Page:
Traditional Farmers

Glen Alvie Angus is run by the McDonald family who were settlers from Scotland, disembarking in Portland in Western Victoria in the early 1850s. Our branch of the family moved to Rutherglen. By 1903 their farming success led to the establishment of the beautiful Vinelea homestead which is now heritage listed by the Shire of Indigo (picture) In those days before recent climate change there was mixed farming around Rutherglen including dairying, cropping, vineyards, and sheep and beef farming. Some of the McDonald family still remain at Rutherglen and are leading wine producers. Other members of the extended family ran butcheries delivering meat to the miners in the goldfields around Rutherglen in the goldrush on the 1890s. There remains little of the goldfields today but the mullock heaps (the clay tailings) still remain visible in the Carlile landscape. Until the 1960s one of the extended family was a butcher in the main street of Rutherglen. Another member of the family headed for Melbourne later to become the state MP for Preston. The family tradition continued on both sides of the family tree. Wallace McDonald married Elise Elridge and farming continued on the banks of the Murray River, around lake Moodmere and in Hopetoun Rd Rutherglen, a property still owned by the family today.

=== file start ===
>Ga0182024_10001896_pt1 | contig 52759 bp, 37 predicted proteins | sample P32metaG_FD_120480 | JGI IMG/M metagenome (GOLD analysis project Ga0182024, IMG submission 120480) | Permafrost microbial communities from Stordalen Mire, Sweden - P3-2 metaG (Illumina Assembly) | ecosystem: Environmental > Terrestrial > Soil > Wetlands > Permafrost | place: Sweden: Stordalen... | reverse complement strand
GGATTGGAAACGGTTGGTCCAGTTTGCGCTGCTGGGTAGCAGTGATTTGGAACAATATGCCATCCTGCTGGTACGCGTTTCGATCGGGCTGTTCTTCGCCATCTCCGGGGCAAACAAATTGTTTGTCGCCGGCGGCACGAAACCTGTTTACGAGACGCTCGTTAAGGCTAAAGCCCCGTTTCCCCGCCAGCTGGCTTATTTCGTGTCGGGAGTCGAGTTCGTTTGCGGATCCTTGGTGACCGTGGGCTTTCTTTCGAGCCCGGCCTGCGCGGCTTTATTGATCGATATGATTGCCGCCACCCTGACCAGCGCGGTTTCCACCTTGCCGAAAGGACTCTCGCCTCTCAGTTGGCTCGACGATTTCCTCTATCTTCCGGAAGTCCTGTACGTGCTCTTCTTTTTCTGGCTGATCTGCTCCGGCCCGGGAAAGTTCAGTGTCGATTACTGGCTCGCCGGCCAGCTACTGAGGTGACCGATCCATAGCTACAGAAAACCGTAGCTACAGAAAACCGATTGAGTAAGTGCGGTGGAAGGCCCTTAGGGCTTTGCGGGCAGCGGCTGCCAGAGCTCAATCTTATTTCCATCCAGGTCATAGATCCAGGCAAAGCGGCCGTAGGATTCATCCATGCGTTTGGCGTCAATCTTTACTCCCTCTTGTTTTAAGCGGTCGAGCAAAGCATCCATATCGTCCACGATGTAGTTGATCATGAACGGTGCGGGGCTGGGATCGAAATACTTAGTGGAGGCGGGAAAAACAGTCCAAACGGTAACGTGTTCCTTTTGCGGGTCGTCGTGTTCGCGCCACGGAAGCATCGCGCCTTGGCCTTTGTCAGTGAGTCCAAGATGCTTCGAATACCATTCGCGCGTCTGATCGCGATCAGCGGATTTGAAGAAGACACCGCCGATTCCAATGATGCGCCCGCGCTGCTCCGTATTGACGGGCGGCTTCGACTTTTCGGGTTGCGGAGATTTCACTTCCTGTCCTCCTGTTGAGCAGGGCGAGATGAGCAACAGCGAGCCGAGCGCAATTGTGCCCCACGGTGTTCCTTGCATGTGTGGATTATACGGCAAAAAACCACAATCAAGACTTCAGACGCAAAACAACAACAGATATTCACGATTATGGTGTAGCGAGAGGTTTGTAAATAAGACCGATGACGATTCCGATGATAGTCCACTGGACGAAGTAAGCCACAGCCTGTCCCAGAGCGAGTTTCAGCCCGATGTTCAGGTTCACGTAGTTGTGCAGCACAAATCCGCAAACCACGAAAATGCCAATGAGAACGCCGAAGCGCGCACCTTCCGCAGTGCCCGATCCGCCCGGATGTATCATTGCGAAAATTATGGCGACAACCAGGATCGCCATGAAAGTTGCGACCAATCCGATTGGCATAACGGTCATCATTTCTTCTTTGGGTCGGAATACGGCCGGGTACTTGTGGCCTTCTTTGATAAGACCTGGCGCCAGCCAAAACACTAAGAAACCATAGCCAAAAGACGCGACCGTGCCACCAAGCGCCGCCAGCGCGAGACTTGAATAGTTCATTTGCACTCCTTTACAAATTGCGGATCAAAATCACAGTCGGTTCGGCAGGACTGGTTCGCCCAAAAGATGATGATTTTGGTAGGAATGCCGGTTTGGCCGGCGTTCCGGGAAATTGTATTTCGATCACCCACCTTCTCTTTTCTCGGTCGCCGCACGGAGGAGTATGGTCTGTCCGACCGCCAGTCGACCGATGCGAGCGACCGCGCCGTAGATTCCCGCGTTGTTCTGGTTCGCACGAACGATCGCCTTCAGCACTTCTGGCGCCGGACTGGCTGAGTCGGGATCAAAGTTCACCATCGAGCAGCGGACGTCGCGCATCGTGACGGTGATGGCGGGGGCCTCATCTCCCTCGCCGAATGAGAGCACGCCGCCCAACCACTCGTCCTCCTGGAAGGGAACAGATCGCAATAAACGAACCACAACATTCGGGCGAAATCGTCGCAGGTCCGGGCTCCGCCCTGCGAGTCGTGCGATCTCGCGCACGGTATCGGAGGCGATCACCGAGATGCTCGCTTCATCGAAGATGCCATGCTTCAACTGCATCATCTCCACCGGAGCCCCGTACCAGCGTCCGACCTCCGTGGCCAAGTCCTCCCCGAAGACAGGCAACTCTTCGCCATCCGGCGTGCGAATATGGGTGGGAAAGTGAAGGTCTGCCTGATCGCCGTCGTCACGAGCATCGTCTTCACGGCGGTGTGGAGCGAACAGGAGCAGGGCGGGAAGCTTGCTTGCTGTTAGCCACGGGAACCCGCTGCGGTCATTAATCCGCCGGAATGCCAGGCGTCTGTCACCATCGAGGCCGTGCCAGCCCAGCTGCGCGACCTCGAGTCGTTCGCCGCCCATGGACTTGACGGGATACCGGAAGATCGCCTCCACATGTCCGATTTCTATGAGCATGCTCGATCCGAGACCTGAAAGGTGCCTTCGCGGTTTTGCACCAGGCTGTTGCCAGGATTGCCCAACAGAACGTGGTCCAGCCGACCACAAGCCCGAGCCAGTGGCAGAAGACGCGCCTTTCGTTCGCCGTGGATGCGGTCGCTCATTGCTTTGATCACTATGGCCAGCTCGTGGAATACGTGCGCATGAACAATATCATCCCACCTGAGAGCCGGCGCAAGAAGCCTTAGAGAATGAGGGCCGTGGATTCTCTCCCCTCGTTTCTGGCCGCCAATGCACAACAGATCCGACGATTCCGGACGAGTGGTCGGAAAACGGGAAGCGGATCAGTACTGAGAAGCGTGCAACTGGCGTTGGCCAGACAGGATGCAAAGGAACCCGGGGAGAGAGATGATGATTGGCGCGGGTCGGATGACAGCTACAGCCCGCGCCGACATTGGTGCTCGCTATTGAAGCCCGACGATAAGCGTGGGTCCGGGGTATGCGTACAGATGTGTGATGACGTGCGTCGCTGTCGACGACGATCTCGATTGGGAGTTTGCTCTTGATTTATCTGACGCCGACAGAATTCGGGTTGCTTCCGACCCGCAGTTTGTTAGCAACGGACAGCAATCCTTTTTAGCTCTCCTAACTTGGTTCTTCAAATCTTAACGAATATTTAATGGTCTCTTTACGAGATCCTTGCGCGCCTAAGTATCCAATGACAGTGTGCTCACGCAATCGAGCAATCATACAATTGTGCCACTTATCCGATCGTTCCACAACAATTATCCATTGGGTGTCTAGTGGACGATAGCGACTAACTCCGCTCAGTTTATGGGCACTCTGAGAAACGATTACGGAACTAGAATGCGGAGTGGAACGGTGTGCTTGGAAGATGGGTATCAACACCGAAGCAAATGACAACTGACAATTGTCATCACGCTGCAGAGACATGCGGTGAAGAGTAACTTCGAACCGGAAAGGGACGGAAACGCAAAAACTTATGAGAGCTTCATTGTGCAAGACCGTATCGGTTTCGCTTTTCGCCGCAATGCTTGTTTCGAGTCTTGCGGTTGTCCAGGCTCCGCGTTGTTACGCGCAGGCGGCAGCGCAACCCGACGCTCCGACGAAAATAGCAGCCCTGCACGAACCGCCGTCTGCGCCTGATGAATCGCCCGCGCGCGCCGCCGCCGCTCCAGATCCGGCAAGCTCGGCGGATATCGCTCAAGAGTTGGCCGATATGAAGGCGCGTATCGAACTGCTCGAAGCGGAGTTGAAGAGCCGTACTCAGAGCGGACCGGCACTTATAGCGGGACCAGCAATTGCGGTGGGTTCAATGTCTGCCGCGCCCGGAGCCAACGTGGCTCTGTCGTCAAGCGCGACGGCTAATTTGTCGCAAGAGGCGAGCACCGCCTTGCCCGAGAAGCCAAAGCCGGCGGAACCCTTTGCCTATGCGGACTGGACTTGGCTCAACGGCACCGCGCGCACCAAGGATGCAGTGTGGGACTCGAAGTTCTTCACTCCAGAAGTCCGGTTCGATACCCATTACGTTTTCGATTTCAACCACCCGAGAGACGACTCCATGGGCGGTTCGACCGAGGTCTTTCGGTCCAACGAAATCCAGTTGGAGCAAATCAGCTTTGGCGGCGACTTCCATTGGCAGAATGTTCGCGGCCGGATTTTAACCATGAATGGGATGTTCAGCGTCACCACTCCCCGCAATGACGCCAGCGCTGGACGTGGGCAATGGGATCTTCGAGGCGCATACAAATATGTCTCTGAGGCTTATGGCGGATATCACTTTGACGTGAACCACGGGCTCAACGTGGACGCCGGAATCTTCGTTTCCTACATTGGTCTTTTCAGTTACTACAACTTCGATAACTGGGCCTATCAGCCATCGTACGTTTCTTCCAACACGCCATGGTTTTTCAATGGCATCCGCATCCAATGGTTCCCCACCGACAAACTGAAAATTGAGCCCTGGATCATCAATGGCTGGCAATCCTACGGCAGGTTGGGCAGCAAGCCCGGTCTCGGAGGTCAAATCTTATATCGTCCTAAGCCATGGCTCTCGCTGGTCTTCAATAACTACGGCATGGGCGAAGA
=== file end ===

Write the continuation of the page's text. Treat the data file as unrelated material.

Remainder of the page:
In 1986 it was decided to move the principal operation to South Gippsland with its more reliable rainfall. Today the farming is carried on mainly from Glen Alvie near Leongatha and with out-paddocks in Yarram and Gelliondale, which have warmer coastal winters. 

history of glen alvie angus